high-level overview of system architecture

System Architecture locked

The P2P Voucher System Architecture

Let's begin with a diagram:

Infrastructure3.jpg (173.10 Kb)

Next, let's define some nomenclature. On the diagram you will see all of these:

  • The Issuer: this is the party who stores the assets backing the vouchers. The Issuer is responsible for keeping track of all vouchers in circulation, assigning their serial numbers, and ensuring that the aggregate weight or value of all vouchers does not exceed the backing. The Issuer knows nothing about users or owners, only voucher amounts and serial numbers.

  • The Voucher Publisher (VP): the VP processes all voucher transactions, signs all vouchers with its private key, and encrypts each with the public key of the owning voucher safe (VS). It also issues signed usage tokens (bought with vouchers) and permits other system components to redeem accumulated tokens for vouchers.

  • The Secure Data Store (SDS): the SDS is a place to store vouchers, tokens, payments, receipts, and VS login records. The records stored on it are always encrypted and opaque to the SDS. The SDS earns tokens for storing data.

  • The Distributed Hash Table (DHT): the DHT is a place to store temporary data (defined as one week or less). It is used as an out-of-band communications medium for messages between voucher safes, or between the VP and a VS. Like the SDS, the DHT earns a token for each record it stores, and only stores opaque blobs which are public-key encrypted.

  • The Public Key Server (PKS): the PKS is a repository for two things: the public key certificate of each voucher safe in existence, and a Certificate Revocation List (CRL), upon which revoked certificates are placed when their safes are closed. It allows key lookup from any peer, while update transactions (adding or revoking certificates) can only be performed by the VP. The PKS is the house elf of its associated VP, and does not earn tokens.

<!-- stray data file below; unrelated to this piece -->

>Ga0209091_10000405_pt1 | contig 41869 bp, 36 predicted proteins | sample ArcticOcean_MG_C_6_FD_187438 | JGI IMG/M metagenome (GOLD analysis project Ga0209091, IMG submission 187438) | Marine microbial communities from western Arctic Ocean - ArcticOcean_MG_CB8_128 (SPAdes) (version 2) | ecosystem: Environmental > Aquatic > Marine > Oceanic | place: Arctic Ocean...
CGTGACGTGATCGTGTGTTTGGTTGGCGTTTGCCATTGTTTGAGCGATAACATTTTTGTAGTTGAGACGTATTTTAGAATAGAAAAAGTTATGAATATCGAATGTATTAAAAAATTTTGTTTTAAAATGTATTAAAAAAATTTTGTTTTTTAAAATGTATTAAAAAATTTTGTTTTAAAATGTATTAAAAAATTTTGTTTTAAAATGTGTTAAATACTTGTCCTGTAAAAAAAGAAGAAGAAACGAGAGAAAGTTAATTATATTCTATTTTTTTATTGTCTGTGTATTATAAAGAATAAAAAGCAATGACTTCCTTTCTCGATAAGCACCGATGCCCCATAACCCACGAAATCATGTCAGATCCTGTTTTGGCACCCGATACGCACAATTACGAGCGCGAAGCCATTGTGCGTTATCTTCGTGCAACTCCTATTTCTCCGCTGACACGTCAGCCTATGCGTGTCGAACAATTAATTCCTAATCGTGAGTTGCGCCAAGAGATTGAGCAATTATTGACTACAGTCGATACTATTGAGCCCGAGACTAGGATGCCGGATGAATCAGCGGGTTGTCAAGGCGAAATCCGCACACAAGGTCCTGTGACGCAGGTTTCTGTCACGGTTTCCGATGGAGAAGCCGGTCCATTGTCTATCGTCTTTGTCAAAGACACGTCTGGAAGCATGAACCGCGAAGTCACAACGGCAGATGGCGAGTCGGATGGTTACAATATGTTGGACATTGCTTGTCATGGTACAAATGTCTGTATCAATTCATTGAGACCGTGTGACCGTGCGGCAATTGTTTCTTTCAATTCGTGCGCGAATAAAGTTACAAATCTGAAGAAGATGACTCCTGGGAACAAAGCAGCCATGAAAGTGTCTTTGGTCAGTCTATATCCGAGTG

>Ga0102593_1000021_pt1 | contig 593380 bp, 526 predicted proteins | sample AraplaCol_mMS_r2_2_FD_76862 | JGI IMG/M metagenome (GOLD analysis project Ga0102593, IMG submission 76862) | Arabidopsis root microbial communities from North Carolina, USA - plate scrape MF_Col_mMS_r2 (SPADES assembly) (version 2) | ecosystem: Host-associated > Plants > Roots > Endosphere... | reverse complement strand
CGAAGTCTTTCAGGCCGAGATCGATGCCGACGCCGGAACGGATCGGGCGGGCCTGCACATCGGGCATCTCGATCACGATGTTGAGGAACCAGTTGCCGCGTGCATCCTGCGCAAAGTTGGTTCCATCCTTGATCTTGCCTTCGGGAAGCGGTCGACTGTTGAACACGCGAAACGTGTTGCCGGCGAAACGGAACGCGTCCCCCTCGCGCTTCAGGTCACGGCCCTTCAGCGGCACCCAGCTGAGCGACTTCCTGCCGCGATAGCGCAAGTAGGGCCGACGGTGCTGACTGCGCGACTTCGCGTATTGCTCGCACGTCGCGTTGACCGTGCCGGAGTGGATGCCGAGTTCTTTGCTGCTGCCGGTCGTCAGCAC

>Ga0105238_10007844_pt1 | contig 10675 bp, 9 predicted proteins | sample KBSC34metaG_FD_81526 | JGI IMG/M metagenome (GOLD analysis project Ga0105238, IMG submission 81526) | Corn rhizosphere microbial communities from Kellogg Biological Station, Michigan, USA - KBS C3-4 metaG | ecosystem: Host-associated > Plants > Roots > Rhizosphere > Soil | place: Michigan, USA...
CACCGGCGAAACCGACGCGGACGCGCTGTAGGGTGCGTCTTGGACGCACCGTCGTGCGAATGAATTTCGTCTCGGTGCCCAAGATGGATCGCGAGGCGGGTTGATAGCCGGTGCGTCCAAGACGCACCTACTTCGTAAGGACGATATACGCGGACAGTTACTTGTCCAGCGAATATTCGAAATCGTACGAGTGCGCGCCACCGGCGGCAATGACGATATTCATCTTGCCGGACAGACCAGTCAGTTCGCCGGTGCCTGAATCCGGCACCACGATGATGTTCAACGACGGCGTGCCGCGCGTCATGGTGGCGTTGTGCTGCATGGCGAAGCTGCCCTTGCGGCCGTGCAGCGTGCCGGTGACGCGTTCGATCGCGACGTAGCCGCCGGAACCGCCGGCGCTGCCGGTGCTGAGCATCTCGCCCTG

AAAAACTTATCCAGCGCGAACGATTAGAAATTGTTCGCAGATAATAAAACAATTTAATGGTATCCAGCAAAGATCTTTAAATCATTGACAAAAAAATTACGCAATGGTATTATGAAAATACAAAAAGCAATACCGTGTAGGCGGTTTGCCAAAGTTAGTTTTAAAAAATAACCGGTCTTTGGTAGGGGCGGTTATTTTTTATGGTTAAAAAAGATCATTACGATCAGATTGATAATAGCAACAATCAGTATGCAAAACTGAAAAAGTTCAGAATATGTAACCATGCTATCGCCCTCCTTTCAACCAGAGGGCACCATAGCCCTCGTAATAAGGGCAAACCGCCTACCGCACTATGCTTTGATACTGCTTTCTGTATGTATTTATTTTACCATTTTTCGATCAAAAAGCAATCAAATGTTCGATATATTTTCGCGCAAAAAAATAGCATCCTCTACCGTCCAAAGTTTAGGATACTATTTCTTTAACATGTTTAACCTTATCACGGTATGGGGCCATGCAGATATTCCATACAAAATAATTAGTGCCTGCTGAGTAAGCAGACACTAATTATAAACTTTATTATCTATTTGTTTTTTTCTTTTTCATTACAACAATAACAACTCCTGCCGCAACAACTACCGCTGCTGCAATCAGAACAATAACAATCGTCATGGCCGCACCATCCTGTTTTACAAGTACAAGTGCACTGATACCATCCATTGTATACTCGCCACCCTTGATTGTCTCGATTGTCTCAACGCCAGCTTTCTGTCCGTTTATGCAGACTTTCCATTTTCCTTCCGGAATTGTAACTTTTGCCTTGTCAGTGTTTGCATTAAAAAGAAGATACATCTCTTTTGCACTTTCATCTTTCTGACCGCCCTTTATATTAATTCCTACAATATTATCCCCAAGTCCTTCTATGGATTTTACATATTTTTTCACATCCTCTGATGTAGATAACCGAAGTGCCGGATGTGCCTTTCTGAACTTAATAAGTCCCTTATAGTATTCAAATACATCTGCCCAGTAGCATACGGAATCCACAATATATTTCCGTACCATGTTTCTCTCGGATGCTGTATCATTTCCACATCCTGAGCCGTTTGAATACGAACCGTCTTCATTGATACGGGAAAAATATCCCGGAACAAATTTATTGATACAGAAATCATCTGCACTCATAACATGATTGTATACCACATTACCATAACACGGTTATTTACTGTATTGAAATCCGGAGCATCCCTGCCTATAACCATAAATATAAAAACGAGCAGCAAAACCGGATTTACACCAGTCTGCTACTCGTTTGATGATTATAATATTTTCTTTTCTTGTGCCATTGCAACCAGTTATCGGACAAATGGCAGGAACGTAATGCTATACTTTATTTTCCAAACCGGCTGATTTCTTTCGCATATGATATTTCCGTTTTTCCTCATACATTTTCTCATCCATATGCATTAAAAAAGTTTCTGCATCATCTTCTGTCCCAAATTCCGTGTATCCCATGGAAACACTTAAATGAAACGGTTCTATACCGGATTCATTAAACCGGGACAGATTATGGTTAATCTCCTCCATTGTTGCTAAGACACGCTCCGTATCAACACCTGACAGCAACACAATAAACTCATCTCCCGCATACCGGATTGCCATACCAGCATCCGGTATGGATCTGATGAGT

• The Openfire Server (OFS): this is the end user's doorway into the system. It is, first and foremost, a Jabber server, and handles normal chat traffic in addition to voucher system-related traffic. It has a plugin which extends XMPP to support p2p voucher messaging. The OFS manages VS logins, and once a safe has logged in successfully, provides it with network discovery so that it can access the PKS, SDS, and DHT directly. The OFS also acts as a firewall for the VP, to which users never speak directly. The OFS earns a portion of tokens paid to perform various voucher operations.

  • The Voucher Safe Client (VSC): this is a Java Web-App invoked through a JNLP file, which allows a user to log into a voucher safe and perform voucher operations.

Created by kevinw. Last Modification: Saturday 29 of March, 2014 03:46:21 UTC by admin.